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5 sleep disorders that keep us awake at night
By John Donovan,
Mother Nature Network, 2 October 2015.

It's hard sometimes getting a good night's sleep. But it's dangerous not to. In all sorts of ways:

1. According to the National Highway Traffic Safety Administration, driving while drowsy leads to 1,550 deaths a year and a whopping 40,000 other injuries on American roadways.

2. According to the Centres for Disease Control and Prevention, a lack of sleep has been linked to serious health problems including hypertension, depression, obesity and diabetes to name only a few.

3. The CDC analyzed data from a nationwide telephone health survey and found that nearly 40 percent of respondents reported unintentionally falling asleep during the day at least once in the preceding month.

Sometimes, a lack of Zzzs can be attributed to not enough time to sleep, or to too much stress, or to snoring or sleep apnea. But it goes deeper than that for many.

An estimated 50-70 million adults in America have a straight-up "sleep or wakefulness" disorder, according to the CDC. The Stanford Centre for Sleep Sciences and Medicine identifies more than 100 such disorders. Some are downright scary.

1. Night terrors

Credit: Tom Lin/Flickr, CC BY-NC-ND 2.0.

Also called "sleep terrors," these are included in a group of disorders known as parasomnias. According to the researchers at Stanford, they involve "abnormal behaviours," and can occur at any age.

Night terrors are just that: Episodes of extreme terror while asleep. People who suffer from night terrors thrash about, moan, scream - all while not fully conscious. You can try to soothe someone with night terrors, but you usually won't get a response. Often a person experiencing night terrors drifts back into regular sleep and doesn't remember anything upon waking. According to the Stanford researchers, these episodes usually occur early in the night.

2. Exploding head syndrome

Credit: DNews via YouTube

Say you're just starting to drift off, and somebody creeps up to your ear and crashes a pair of cymbals together. Or you're about to settle into a sleep and a loud noise - it sounds like a firecracker right next to your skull - goes off. That's where exploding head syndrome gets its name.

Researchers at Washington State recently detailed a surprisingly high percentage of young people - around 18 percent - who have been affected by this psychological phenomenon. It can significantly alter sleep and negatively impact lives, the study found.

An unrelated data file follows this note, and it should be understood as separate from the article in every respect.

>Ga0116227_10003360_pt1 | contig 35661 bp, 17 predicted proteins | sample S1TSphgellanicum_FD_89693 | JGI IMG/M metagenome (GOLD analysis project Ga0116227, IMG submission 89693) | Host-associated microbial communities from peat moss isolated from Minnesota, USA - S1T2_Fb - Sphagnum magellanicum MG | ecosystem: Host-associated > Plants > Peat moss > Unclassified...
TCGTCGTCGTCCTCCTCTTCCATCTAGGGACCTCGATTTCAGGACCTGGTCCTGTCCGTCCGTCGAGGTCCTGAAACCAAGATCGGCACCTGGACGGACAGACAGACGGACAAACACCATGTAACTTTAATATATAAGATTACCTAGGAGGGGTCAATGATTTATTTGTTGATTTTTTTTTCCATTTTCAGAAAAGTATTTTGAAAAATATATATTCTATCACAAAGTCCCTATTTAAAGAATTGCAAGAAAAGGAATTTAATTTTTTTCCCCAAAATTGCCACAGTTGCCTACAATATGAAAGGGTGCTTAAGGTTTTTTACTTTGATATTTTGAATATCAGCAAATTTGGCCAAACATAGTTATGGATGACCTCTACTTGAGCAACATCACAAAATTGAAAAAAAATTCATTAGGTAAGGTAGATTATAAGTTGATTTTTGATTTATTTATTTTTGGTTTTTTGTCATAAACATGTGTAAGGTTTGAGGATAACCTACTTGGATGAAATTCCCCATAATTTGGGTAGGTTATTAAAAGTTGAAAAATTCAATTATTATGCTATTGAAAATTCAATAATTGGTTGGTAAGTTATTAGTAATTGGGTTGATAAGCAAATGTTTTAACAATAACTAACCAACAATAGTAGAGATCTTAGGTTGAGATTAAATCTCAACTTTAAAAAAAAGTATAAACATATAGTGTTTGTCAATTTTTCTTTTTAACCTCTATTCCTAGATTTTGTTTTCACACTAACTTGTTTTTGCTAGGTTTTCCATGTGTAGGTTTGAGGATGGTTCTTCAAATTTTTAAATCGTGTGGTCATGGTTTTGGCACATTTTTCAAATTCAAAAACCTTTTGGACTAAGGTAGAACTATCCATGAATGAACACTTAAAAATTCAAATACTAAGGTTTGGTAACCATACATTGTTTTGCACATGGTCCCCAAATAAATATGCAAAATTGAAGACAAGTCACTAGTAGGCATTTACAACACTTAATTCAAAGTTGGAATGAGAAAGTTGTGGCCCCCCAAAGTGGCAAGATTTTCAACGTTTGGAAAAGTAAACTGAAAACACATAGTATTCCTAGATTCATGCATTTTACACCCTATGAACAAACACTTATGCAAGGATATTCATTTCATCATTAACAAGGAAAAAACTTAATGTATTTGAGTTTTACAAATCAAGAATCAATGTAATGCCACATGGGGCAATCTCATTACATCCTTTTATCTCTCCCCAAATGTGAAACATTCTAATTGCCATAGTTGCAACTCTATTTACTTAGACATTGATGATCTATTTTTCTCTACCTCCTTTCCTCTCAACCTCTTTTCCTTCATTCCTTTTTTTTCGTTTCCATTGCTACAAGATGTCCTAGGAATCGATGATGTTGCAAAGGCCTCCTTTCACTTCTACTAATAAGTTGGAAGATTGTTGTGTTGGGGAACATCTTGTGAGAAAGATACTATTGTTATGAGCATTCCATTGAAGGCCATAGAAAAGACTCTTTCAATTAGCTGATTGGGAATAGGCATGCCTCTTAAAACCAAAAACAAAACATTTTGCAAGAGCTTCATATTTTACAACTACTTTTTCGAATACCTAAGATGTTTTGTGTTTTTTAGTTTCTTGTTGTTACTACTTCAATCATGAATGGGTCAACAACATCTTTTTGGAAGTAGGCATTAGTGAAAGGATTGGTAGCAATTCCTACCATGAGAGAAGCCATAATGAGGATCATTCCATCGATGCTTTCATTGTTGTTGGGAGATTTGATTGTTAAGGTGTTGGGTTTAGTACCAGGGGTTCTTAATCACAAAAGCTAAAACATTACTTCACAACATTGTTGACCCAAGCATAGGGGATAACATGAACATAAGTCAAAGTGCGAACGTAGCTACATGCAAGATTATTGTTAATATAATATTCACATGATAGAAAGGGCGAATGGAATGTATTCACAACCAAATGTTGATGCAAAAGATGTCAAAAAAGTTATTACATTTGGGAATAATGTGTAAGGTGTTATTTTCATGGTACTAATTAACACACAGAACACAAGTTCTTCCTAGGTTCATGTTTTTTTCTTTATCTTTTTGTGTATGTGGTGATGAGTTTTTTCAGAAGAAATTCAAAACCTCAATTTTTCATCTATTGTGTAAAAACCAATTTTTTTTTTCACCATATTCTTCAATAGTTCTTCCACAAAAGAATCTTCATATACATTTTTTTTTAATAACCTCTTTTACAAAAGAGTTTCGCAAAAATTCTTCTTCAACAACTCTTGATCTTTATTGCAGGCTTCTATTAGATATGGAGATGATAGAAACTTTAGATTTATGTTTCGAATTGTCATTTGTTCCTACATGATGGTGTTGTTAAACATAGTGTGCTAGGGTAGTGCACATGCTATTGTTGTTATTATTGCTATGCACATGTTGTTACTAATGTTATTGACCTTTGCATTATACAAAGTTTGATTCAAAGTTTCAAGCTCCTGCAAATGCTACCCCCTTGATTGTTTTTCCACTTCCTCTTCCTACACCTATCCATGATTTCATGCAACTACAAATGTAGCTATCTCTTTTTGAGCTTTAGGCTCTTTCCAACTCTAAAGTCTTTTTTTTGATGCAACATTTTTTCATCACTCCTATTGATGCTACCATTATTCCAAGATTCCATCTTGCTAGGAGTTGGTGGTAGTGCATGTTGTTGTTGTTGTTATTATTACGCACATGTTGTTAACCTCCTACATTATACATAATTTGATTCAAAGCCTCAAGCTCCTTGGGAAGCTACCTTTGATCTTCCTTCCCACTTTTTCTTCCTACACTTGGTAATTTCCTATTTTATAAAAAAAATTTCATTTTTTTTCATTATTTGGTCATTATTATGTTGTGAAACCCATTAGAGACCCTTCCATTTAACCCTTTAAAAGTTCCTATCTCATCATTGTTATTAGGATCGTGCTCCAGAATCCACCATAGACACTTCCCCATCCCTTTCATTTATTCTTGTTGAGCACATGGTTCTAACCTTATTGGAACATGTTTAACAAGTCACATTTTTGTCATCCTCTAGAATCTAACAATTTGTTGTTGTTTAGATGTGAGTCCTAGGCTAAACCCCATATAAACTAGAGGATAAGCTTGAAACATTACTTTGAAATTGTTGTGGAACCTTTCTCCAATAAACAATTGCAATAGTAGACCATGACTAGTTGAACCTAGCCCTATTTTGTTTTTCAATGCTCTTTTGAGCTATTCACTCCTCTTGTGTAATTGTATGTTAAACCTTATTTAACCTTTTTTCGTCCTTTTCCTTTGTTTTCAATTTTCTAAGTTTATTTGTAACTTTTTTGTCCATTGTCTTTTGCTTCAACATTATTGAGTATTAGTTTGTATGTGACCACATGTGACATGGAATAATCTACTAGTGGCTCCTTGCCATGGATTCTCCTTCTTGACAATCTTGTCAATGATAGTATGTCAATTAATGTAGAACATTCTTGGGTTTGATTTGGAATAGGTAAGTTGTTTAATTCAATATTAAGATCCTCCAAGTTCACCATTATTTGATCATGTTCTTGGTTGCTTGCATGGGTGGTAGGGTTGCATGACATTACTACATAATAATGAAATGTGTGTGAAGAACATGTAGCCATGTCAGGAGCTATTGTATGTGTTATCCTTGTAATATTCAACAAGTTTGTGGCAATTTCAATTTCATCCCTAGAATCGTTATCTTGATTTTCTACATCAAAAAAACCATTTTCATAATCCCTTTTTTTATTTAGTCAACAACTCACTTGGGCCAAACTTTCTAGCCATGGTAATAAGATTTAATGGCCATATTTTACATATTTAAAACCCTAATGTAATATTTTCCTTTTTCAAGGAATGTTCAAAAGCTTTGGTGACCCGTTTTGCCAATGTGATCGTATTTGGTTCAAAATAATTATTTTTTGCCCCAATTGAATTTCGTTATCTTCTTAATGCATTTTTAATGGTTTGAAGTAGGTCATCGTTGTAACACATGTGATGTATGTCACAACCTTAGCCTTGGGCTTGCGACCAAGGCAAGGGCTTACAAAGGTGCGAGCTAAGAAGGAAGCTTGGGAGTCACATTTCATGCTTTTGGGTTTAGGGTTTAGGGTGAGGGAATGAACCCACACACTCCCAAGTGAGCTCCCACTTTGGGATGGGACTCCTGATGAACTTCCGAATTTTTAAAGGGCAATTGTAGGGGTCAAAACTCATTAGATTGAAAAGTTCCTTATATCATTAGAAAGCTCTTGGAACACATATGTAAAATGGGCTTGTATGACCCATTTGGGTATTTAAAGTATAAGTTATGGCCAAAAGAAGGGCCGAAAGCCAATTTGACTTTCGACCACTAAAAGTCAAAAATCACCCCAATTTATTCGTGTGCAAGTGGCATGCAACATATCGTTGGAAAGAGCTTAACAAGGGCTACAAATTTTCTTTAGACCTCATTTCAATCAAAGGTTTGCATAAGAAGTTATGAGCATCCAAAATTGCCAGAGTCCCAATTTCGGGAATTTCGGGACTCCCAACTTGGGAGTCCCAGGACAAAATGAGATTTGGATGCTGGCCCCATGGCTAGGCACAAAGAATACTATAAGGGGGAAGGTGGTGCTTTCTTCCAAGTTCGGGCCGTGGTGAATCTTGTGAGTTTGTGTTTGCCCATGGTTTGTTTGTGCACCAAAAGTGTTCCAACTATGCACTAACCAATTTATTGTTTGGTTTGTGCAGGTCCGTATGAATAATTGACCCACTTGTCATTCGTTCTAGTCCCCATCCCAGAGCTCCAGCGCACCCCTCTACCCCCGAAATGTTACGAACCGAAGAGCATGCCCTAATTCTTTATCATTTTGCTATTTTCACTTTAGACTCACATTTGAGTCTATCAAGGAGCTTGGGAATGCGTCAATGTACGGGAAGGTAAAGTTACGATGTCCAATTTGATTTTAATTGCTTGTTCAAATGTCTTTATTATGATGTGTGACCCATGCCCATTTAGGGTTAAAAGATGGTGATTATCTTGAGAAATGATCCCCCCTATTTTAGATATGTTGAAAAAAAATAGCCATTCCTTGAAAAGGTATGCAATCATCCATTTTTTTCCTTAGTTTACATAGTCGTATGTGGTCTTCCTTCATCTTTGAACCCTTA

Exploding head syndrome can lead to another sleep disorder, too, known as…

3. Isolated sleep paralysis

In deepest sleep, the body is at rest, largely unresponsive to the brain. A sudden interruption of that sleep can lead to the mind waking but the body remaining at rest - a temporary paralysis, lasting from several seconds to several minutes. When you're awake and you can't move, a good deal of panic also can set in.

Regular sleep paralysis (not the isolated kind) is a type of narcolepsy, often characterized by excessive sleepiness during the day that is not caused by problems sleeping at night. People with narcolepsy often fall quickly, deeply into sleep. Many experience cataplexy, "suddenly feeling paralyzed or weak in the head, legs or other body parts especially after excitement or laughing."

4. Kleine-Levin Syndrome (KLS)

Credit: Ethan Hickerson/Flickr, CC BY 2.0.

This condition, colloquially known as Sleeping Beauty Syndrome, is characterized by bouts of excessive sleeping - most of the day and night - and can last from a few days to several weeks. When people with KLS are awake during a bout, they're often confused, super-hungry and can have uninhibited hypersexuality.

In between bouts, though, people with KLS are asymptomatic, sleeping and waking normally. The condition most often strikes teens.

5. Circadian rhythm disorders

Credit: Aaron Edwards/Flickr, CC BY-NC 2.0.

We've all had a little bit of this at one time or another: your "internal clock" is thrown off and your body says, "Sleep!" but your mind says, "What's on TV?"

This can be caused by something as simple as going to bed a little too late, which makes you late getting up; working that overnight shift, which has you wide awake at 3 a.m. even when you're not working the overnight any more; or simple jet leg issues, where your body says it's 1 a.m. back home in New York, even though things are just getting started at 10 p.m. while you're in Los Angeles.

Another odd circadian rhythm disorder: Non-24, a rare condition in which a person can't adjust to a 24-hour sleep/wake cycle. Many people with Non-24 sleep well; they just have trouble getting there or getting up once they're finally asleep. More than half the blind population suffers from Non-24.

The National Health Interview Survey says that nearly 30 percent of adults report an average of six hours or less of sleep per day. Considering adults need at least 7-8 hours a night (according to the National Heart, Lung, and Blood Institute), a lot of sleepy people are stumbling around.

The importance of sleep shouldn’t be taken lying down. "If your job or daily routine limits your ability to get enough sleep or sleep at the right times, talk with your doctor," the NHLBI says. "You also should talk with your doctor if you sleep more than 8 hours a night, but don't feel well rested. You may have a sleep disorder or other health problem."

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Top image credit: Laura Lewis/Flickr, CC BY 2.0.

[Source: Mother Nature Network. Edited. Some images added.]